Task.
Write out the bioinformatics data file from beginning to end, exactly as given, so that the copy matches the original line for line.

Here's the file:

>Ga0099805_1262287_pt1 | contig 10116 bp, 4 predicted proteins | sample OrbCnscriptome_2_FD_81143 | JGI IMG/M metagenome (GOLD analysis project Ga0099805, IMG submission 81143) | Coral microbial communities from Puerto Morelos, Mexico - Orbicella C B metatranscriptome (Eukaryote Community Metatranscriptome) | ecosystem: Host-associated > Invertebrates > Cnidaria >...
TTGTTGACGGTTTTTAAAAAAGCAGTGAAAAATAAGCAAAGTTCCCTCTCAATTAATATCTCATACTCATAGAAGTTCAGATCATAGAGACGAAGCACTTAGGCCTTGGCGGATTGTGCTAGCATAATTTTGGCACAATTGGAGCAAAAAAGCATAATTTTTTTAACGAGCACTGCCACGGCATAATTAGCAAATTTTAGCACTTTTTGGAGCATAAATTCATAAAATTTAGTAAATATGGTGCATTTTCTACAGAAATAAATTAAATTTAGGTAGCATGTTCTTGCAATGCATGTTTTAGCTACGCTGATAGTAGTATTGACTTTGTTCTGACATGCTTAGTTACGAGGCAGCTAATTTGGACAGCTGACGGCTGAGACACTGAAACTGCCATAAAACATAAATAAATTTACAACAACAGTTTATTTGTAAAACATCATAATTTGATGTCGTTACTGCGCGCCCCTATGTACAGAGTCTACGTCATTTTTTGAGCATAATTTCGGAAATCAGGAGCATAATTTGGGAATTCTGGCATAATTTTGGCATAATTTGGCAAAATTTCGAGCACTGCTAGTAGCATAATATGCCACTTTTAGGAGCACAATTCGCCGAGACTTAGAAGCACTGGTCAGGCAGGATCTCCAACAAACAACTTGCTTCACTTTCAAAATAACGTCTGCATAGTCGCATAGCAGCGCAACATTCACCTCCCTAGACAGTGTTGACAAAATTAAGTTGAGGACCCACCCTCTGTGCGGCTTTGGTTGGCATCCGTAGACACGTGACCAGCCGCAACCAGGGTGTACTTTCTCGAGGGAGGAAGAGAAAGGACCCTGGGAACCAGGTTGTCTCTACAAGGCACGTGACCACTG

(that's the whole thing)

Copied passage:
>Ga0099805_1262287_pt1 | contig 10116 bp, 4 predicted proteins | sample OrbCnscriptome_2_FD_81143 | JGI IMG/M metagenome (GOLD analysis project Ga0099805, IMG submission 81143) | Coral microbial communities from Puerto Morelos, Mexico - Orbicella C B metatranscriptome (Eukaryote Community Metatranscriptome) | ecosystem: Host-associated > Invertebrates > Cnidaria >...
TTGTTGACGGTTTTTAAAAAAGCAGTGAAAAATAAGCAAAGTTCCCTCTCAATTAATATCTCATACTCATAGAAGTTCAGATCATAGAGACGAAGCACTTAGGCCTTGGCGGATTGTGCTAGCATAATTTTGGCACAATTGGAGCAAAAAAGCATAATTTTTTTAACGAGCACTGCCACGGCATAATTAGCAAATTTTAGCACTTTTTGGAGCATAAATTCATAAAATTTAGTAAATATGGTGCATTTTCTACAGAAATAAATTAAATTTAGGTAGCATGTTCTTGCAATGCATGTTTTAGCTACGCTGATAGTAGTATTGACTTTGTTCTGACATGCTTAGTTACGAGGCAGCTAATTTGGACAGCTGACGGCTGAGACACTGAAACTGCCATAAAACATAAATAAATTTACAACAACAGTTTATTTGTAAAACATCATAATTTGATGTCGTTACTGCGCGCCCCTATGTACAGAGTCTACGTCATTTTTTGAGCATAATTTCGGAAATCAGGAGCATAATTTGGGAATTCTGGCATAATTTTGGCATAATTTGGCAAAATTTCGAGCACTGCTAGTAGCATAATATGCCACTTTTAGGAGCACAATTCGCCGAGACTTAGAAGCACTGGTCAGGCAGGATCTCCAACAAACAACTTGCTTCACTTTCAAAATAACGTCTGCATAGTCGCATAGCAGCGCAACATTCACCTCCCTAGACAGTGTTGACAAAATTAAGTTGAGGACCCACCCTCTGTGCGGCTTTGGTTGGCATCCGTAGACACGTGACCAGCCGCAACCAGGGTGTACTTTCTCGAGGGAGGAAGAGAAAGGACCCTGGGAACCAGGTTGTCTCTACAAGGCACGTGACCACTG